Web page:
Billionaire Mittal's Airtel Profit Beats Estimate on TowersBy and
Africa tower asset sales led to exceptional one-time gain
Mobile data traffic climbs 76% and company is rolling out 4G
Bharti Airtel Ltd.’s second-quarter profit beat analysts’ estimates after India’s largest wireless carrier booked a one-time gain on the sale of African tower assets and data traffic climbed.
Net income increased 10.1 percent to 15.2 billion rupees ($234 million) in the three months ended September from a year earlier, compared with analysts’ estimates for 11.9 billion rupees. The earnings included a 6.6-billion-rupee exceptional gain from the disposal of the towers and a net tax benefit.
Bharti is building out high-speed 4G services across the world’s second-most populous country to tap booming data use before billionaire Mukesh Ambani starts a competing network by the year’s end. The nation’s largest carriers, including Reliance Communications Ltd. and Idea Cellular Ltd., are expected to take advantage of loosened regulations around spectrum sharing and trading.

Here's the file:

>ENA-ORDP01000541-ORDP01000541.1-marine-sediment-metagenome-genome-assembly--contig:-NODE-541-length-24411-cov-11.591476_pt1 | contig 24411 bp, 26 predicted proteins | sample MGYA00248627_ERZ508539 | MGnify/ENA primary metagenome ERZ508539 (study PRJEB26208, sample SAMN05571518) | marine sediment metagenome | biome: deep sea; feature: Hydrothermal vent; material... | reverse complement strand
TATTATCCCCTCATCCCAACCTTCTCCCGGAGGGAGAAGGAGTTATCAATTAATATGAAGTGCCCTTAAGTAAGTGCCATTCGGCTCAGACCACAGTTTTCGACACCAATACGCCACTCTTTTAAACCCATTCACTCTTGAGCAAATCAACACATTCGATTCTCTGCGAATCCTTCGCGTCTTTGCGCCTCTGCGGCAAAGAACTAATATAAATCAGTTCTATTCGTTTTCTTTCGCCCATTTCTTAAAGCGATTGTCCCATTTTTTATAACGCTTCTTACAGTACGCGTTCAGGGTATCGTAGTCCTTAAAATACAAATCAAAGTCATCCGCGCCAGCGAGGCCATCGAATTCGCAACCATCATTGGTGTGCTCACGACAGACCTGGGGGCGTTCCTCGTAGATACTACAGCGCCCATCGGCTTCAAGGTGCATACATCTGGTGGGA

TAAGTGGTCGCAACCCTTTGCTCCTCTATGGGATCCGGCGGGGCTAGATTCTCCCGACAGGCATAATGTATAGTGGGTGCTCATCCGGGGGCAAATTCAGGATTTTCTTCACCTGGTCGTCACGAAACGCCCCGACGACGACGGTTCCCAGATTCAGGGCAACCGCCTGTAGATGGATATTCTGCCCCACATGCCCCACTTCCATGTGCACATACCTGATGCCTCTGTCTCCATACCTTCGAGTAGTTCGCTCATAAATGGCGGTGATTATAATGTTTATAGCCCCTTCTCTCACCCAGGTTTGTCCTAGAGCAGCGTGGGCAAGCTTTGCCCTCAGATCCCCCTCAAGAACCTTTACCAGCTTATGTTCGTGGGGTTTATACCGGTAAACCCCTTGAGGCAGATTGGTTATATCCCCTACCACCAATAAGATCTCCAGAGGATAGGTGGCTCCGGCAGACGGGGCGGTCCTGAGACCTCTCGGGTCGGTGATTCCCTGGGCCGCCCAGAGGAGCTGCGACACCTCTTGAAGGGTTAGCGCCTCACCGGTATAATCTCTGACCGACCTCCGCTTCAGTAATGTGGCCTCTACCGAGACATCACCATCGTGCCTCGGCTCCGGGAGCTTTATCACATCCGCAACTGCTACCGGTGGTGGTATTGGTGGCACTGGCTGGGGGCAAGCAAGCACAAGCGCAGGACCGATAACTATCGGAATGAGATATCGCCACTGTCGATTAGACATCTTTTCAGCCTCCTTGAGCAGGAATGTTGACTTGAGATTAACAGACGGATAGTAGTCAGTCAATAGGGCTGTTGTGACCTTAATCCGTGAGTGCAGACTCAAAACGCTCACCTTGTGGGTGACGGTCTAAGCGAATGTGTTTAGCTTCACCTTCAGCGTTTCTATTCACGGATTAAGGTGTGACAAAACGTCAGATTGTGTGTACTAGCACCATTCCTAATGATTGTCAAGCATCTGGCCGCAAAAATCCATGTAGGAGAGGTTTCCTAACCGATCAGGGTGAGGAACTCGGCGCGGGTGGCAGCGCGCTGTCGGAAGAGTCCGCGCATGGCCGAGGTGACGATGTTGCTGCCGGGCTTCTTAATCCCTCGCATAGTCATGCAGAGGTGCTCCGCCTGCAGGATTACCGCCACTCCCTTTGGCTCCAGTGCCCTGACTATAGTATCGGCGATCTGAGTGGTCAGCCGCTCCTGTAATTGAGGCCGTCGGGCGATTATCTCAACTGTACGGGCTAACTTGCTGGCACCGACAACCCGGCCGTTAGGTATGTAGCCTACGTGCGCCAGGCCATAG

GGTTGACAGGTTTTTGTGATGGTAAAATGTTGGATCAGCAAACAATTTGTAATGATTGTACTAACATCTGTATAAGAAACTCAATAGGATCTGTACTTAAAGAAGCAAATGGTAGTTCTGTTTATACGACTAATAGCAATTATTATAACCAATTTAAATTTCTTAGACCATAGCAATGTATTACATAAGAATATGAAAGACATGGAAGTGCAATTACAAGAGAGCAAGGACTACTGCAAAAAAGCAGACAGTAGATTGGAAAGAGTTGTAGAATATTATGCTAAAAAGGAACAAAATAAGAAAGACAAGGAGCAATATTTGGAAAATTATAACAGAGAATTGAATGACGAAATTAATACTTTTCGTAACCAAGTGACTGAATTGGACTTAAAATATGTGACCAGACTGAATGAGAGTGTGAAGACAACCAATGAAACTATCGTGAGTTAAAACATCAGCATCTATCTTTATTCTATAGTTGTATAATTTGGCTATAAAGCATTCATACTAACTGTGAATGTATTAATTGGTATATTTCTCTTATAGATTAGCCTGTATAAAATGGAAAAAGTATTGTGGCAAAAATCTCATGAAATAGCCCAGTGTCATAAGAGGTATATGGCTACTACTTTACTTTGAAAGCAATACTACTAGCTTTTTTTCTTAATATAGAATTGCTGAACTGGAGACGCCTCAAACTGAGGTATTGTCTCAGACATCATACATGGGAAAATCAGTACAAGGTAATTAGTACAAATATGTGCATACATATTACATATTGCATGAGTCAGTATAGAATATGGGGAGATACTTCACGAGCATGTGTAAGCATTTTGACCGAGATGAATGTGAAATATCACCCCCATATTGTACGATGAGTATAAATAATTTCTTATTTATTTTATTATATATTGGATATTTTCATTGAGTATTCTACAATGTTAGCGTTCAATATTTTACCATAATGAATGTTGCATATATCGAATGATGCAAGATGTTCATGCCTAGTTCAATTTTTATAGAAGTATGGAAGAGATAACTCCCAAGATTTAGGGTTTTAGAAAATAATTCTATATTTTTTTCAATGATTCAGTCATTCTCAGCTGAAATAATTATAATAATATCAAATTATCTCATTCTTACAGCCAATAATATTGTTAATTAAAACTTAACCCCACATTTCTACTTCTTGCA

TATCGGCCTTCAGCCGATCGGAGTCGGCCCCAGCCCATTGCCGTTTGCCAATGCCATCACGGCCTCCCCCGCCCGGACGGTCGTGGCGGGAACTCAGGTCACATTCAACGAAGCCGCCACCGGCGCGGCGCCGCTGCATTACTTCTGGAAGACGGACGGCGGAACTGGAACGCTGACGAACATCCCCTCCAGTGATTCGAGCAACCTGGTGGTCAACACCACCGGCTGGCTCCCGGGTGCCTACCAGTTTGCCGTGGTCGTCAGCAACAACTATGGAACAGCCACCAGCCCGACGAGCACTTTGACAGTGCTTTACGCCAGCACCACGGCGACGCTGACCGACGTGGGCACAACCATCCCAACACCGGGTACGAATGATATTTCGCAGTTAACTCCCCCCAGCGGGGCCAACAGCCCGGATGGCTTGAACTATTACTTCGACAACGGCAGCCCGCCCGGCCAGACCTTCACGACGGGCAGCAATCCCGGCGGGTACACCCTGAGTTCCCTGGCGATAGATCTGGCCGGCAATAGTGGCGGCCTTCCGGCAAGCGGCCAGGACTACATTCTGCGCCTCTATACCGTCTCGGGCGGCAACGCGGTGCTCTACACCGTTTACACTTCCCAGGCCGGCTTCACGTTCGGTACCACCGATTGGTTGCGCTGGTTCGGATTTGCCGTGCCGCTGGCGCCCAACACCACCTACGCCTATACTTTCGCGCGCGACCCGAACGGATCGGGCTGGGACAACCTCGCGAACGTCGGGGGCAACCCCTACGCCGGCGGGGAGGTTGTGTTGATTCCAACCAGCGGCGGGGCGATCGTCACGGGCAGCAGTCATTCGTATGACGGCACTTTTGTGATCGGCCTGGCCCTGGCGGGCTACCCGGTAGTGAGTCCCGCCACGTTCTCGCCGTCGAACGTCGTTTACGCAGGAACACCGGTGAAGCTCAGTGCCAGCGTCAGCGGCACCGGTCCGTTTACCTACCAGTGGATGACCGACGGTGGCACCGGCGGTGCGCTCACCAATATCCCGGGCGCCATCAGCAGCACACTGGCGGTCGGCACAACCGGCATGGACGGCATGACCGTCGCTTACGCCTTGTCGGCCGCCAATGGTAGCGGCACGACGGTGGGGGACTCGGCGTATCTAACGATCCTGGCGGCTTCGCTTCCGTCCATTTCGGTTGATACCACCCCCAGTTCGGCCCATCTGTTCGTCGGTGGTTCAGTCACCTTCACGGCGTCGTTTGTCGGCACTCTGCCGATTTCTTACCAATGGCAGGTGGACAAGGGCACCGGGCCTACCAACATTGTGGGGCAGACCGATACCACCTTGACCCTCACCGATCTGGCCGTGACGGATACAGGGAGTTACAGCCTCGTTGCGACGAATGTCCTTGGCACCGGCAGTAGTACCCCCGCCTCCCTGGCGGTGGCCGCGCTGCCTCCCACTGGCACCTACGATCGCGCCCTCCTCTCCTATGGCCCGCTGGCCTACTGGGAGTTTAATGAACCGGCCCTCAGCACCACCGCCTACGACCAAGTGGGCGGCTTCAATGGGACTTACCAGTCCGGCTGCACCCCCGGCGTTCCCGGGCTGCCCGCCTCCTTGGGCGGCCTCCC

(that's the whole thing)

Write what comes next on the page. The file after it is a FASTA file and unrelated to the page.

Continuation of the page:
"There’s no great surprise in the results if you exclude the one-time gain," said Rajendra Wadher, a director at PRB Securities Ltd. in Mumbai, who rates the stock a sell. "It’s difficult to forecast how 4G services will boost profitability going forward."
The shares fell 1.9 percent to 352.2 rupees in Mumbai, while the S&P BSE Sensex index declined 0.4 percent.
Sales were 238.4 billion rupees, compared with estimates for 237.4 billion rupees. The company said underlying Indian revenues advanced about 13 percent and that average revenue per user for data rose by 42 rupees to 193 rupees in the second quarter from a year earlier.
There’s a risk that "their 4G will only cannibalize their 3G business," said Deven Choksey, the Mumbai-based managing director at brokerage K.R. Choksey Shares & Securities Pvt.
Bharti is considering options for trimming or consolidating its less-profitable African business. In July, the company said it was in talks to sell units in Burkina Faso, Chad, Republic of Congo and Sierra Leone to France’s Orange SA. The Indian company has sold phone-tower assets in seven African countries for more than $1.7 billion, helping it reduce debt and cut costs.
Singapore Telecommunications Ltd. has a major indirect stake in New Delhi-based Bharti Airtel.
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